Sep 21 – 23, 2015
Royal Observatory of Belgium
Europe/Brussels timezone

The 2008 Minimum Solar Spectral Irradiance from ISS SOLAR Spectrometers Measurements

Sep 23, 2015, 9:30 AM
30m
Meridian Room (Royal Observatory of Belgium)

Meridian Room

Royal Observatory of Belgium

Avenue Circulaire - 3 - Ringlaan 1180 Brussels
3-Results from recent space missions

Speaker

Dr Gerard Thuillier (LATMOS-CNRS, 11 blvd d’Alembert, 78280 Guyancourt, France)

Description

The SOLSPEC and SolACES are spectrometers onboard the SOLAR payload of the International Space Station (ISS). The solar spectral irradiance (SSI) measurements extend from 16 to 2900 nm. In 2008, a SSI minimum occurred, which is the lowest among the measurements carried out from 1978. The SSI reconstructions and measurements play an important role in climate modeling for providing SSI at different epochs i. e. different levels of solar activity. The solar activity in 2008 is the lowest since 1978. This allows checking the capability of different solar reconstructions to estimate their accuracy by comparison with measurements. Data from the SOLSPEC and SolACES spectrometers have been merged to generate a spectrum at solar minimum activity. Comparison with spectra obtained from other instruments running at the same time as well as with published spectra will be shown. The absorption coefficient of the negative ion of hydrogen has its minimum around 1600 nm so that measurements at this wavelength provide a unique opportunity to probe the deepest layers of the solar photosphere. This is why a specific attention will be given to the IR part of the spectrum in terms of absolute value, brightness temperature of the photosphere, and contribution to the total solar irradiance. For this period, a comparison with reconstructions such as SATIRE, NRLSSI and COSI models using either theoretical or empirical approaches will be used. Difference in terms of absolute values will be discussed.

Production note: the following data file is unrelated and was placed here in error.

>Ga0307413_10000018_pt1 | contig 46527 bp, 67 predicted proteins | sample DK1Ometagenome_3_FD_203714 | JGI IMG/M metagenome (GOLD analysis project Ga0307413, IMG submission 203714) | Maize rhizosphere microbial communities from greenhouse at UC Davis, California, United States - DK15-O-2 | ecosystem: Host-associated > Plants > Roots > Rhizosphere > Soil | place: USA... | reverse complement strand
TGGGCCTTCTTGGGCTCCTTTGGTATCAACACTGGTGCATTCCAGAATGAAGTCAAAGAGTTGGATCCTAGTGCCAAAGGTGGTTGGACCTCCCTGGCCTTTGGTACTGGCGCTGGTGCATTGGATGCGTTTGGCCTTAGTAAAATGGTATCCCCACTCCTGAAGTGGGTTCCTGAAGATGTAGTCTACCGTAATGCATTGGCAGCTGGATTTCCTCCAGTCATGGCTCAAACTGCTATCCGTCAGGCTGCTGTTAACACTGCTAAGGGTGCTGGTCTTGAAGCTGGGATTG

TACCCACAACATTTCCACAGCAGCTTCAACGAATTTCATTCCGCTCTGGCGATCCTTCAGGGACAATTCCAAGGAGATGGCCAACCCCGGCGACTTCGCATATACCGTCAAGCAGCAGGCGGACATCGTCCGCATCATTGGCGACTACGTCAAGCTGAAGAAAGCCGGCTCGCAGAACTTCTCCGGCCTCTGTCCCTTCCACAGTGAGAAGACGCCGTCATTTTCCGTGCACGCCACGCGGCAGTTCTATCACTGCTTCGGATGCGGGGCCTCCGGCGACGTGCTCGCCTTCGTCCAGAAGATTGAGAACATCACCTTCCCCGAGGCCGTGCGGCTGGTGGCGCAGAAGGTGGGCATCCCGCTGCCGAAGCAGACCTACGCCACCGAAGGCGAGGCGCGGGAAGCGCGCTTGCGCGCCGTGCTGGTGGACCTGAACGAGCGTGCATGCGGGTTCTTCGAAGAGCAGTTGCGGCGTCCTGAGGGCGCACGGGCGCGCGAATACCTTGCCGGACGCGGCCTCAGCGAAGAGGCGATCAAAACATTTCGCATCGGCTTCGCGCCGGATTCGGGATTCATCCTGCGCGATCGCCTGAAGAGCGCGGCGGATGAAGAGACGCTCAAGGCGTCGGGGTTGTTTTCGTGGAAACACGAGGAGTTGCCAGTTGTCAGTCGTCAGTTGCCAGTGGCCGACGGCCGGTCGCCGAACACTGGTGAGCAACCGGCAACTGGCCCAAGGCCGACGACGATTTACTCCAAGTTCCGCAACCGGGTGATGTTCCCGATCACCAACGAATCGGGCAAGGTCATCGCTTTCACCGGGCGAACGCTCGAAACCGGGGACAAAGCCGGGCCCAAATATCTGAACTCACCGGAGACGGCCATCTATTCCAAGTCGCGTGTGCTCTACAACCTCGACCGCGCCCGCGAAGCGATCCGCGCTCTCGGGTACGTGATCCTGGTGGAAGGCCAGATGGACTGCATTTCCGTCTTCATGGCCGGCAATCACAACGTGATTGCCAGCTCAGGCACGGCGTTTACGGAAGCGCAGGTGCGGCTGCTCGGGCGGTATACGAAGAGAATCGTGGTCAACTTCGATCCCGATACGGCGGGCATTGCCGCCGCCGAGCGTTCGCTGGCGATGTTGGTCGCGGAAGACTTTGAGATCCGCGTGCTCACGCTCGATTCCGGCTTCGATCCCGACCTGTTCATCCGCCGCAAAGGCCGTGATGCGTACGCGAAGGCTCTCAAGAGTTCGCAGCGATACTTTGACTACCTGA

Primary author

Dr Gerard Thuillier (LATMOS-CNRS, 11 blvd d’Alembert, 78280 Guyancourt, France)

Co-authors

Dr Alexander Shapiro (Max-Planck-Institut für Sonnensystemforschung) Dr Gerhard Schmidtke (Fraunhofer Institute for Physical Measuring Technique, Heidenhofstrasse 8, 79110 Freiburg, Germany) Prof. Werner Schmutz (Physikalisch-Meteorologisches Observatorium Davos, World Radiation Center, 7260 Davos Dorf, Switzerland)

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